Kathmandu, du, du, find a buddha hug a tree

Posted: December 21, 2010 in Nepal
Tags: , , , ,

We arrived in bustling Kathmandu after the most painful flight of the travels so far. Our flight from Cairo touched down in Doha at 21.30 and then we had to tough it out in the airport ‘quiet room’ until 04.45 for our connecting flight to Nepal. Hours entombed with a throng of sick people, topped up with turgid plane food, meant we landed in Kathmandu exhausted and my stomach was twinging like a trapped nerve. Luckily my plane grump was tempered by the jaw dropping back drop of the snow-capped Himalaya as we approached Nepal.

The Monkey Temple

Swayambhunath is one of the must-see sights of Kathmandu. Set atop a hill on the western edge of the city, the golden gilted white stupa shines out across the valley. It is known as the Monkey Temple because troops of rhesus macques roam everywhere and fight tirelessly with the dogs.

According to legend, the valley surrounding the hill was once a lake and the hill rose spontaneously from the waters, hence the name ‘swayambhu’ which means ‘self-arisen’. During the 14th century AD Mughal invaders from Bengal broke open the stupa in search of gold but it has since been restored and now forms part of the one of the UNESCO sites in Nepal.

The walk to the temple took us through the back streets of Thamel, the standard backpacker district that is adorned with markets, tour agencies and street sellers of every imaginable ilk. Like Cairo, Kathmandu is a seething mess of noise and dirt but the narrow winding alleys make for a perilous journey by foot.

The views from the top of the temple are fantastic and you can see across the whole of Kathmandu. Alas, like most tourist destinations, the tranquility of a Buddhist shrine has been replaced by the incessant noise of trade. To your left you will see Buddhists performing traditional incantations at a shrine whilst on your right somebody tries to sell you an authentic prayer wheel made in the factories of China. Worth visiting? Yes. Underwhelming experience? Yes.


In my humble opinion this is more impressive than Swayambhunath because of the size of the stupa. Part of the same UNESCO World Heritage Site, it is surrounded by the city. We arrived at prayer time which was unforgettable – from the base you can see endless rows of Buddhists in their traditional red robes reading and chanting from their prayer books whilst the monks beat out their hypnotic chanting from a loud speaker system.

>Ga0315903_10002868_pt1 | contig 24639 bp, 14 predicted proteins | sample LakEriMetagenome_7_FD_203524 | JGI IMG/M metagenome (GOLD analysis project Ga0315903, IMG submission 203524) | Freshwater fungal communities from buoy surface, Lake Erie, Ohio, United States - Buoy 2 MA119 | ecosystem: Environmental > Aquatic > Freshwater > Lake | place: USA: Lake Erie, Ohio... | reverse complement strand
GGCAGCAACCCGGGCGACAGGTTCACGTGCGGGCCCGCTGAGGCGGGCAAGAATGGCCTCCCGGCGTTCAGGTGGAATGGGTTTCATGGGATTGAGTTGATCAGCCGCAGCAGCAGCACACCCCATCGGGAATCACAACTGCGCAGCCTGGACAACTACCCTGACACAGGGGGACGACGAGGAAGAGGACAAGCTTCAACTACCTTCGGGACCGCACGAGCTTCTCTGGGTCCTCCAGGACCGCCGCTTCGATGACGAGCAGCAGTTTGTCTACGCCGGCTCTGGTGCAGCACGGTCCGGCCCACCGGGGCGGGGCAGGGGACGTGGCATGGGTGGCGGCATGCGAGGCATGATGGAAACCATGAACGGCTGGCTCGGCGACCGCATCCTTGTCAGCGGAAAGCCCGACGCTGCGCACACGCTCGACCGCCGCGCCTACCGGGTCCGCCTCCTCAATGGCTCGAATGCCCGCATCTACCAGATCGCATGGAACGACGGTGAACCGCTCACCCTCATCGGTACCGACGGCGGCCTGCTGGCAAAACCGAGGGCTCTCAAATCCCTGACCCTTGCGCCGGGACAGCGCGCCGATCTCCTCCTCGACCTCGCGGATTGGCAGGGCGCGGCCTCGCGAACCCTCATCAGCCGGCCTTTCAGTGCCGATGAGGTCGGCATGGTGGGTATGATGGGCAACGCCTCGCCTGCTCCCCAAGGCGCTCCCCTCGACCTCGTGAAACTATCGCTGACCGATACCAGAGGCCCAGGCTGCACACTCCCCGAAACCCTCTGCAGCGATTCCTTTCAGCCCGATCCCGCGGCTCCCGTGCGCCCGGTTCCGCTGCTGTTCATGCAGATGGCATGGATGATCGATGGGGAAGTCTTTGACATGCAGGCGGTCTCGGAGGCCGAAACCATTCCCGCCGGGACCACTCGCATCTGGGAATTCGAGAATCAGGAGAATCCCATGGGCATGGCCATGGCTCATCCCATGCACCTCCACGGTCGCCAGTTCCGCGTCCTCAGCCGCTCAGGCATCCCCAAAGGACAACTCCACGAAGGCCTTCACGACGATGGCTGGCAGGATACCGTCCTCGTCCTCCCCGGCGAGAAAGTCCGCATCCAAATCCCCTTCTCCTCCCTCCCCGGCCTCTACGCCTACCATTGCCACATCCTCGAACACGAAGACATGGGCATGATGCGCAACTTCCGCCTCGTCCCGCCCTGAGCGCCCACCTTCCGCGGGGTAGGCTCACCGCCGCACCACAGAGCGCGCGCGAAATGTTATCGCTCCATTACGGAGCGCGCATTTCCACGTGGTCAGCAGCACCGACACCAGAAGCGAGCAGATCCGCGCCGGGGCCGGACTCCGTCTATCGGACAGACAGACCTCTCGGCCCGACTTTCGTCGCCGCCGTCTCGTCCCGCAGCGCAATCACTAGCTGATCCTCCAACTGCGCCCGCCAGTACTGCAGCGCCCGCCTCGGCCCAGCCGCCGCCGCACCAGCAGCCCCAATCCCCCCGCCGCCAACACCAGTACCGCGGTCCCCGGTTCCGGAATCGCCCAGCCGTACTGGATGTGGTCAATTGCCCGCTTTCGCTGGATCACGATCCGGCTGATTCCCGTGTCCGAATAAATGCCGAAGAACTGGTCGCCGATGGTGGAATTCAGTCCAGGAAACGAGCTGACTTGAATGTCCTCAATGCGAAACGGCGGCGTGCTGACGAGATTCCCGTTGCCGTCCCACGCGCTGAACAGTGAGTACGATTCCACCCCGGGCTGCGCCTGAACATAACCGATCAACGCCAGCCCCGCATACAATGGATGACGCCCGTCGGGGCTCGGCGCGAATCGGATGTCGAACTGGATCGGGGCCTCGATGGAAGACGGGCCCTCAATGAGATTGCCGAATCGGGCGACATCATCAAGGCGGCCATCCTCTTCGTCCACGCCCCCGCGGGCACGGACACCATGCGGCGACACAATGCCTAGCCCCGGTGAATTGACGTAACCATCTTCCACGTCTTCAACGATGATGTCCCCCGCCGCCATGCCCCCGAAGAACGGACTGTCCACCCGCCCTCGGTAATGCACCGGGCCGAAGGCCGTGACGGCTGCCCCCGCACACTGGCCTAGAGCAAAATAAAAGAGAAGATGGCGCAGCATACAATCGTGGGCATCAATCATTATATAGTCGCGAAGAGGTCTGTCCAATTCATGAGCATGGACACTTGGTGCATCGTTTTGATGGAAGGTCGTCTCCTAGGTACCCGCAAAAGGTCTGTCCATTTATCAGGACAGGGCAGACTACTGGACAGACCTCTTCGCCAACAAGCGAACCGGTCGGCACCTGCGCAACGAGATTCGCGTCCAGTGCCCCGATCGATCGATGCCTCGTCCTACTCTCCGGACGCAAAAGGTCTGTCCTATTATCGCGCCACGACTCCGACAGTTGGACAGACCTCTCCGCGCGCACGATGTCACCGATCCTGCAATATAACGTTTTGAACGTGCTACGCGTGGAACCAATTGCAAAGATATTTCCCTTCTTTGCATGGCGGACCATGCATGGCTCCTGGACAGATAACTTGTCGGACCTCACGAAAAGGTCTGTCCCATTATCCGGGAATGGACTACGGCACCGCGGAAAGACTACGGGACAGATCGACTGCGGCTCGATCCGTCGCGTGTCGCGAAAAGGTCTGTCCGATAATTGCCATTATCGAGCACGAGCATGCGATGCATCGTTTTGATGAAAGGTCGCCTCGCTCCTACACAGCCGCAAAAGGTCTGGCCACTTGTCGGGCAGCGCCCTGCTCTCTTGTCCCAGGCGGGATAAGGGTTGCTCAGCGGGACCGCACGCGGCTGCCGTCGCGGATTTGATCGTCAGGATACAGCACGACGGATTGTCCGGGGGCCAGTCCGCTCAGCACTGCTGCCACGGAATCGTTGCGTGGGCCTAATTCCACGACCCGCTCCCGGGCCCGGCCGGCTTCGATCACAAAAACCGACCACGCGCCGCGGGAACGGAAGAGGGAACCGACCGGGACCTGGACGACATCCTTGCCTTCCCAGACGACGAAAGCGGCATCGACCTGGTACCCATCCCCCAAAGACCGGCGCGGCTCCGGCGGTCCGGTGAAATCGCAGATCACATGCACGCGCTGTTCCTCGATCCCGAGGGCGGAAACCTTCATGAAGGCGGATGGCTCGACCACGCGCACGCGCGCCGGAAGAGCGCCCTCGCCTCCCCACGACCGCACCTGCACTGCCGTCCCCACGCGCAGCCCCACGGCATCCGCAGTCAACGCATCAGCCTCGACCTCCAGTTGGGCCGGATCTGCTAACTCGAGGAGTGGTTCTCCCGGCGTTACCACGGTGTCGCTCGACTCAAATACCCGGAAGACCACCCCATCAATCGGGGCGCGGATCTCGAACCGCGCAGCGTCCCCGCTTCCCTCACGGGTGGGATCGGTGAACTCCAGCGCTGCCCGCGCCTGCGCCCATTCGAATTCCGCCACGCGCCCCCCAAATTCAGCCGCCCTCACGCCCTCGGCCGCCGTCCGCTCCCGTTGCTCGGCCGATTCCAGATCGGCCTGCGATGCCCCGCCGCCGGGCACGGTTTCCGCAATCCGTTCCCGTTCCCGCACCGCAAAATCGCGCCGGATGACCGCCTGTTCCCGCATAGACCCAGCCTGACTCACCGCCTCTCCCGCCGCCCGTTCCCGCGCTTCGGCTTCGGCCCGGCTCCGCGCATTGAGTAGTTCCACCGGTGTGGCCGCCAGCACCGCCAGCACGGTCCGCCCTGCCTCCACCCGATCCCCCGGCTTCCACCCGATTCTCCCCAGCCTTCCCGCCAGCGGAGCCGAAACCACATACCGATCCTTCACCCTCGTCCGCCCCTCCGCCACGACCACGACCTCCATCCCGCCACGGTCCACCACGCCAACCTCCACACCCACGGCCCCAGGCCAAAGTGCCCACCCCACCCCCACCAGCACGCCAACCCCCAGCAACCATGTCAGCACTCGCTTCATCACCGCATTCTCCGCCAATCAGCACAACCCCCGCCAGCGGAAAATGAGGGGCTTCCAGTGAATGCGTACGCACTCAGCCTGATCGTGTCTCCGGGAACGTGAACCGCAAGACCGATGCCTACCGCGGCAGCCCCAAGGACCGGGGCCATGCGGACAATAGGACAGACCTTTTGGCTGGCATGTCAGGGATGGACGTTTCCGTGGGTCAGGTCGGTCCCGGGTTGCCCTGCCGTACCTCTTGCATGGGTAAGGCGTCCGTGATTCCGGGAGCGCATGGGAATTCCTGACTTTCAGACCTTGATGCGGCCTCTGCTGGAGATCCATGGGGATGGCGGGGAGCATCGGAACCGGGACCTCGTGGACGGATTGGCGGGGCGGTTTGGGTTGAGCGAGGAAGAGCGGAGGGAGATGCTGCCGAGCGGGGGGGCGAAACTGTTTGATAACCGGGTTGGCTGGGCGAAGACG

The first stupa was built around 600AD when the Tibetan king, Songsten Gampo, converted to Buddhism. It was built according to legend as penance for killing his father, just another one of those family spats. The whitewashed dome gleams in the afternoon sun and thousands of prayer flags adorn masts and lines that are attached to the central stupa. It is a truly peaceful experience and we had a chilled afternoon soaking the atmosphere and listening to the prayers.

Durbar Square

We wanted to experience the city as we had with Cairo, so headed out on Monday on the ‘South from Thamel to Durbar Square’ circuit that is detailed in the Lonely Planet. It’s actually quite a nice walk, albeit one interspersed with car horns and exhaust fog. The walk winds through the market streets of Thamel, the busy tourist district full of hippies and colourful bazaars, and then south into the lanes that lead to the popular Durbar Square.

Every 100m you pass a shrine, either Hindu or Buddhist, and if lucky you can find people in prayer. Unlike the rather dour rituals of Christianity, Hindu and Buddhist shrines and temples are adorned with colour and the leftover offerings from previous visitors. These guys know how to have fun whilst praying.

The noise and energy of Kathmandu is evident on the walk. The streets are quite literally alive and you often walk right past an important temple or landmark, distracted by the assault on the senses. The end point of the walk is Durbar Square where the city’s kings were once crowned and from where they ruled. The square remains the traditional heart of the city with spectacular buildings. The Kumari Devi, a real living goddess, lives in the building known as the Kumari Bahal, right beside the square. Follow the link for the crazy story behind this piece of popular culture.


Momos are the signature dish of Kathmandu, alongside dhaal baat, a lentils and rice extravaganza. They are steamed dumplings filled with either vegetables or meat and cooked with a potent blend of spices – mainly garlic, chilli and your body weight in ginger. For less than 1GBP you get a plate of 8 and they are delicious. I tucked in like a pig in…..

As much as the temple viewing and momo eating were fun, Kathmandu was too noisy for my liking, so we were glad to make an early retreat to the countryside. And so we got up early once more and boarded the 7am bus on Tuesday to Sauraha for our escape to the chilled rhythm of the Chitwan National Park.

love james & muneeza x

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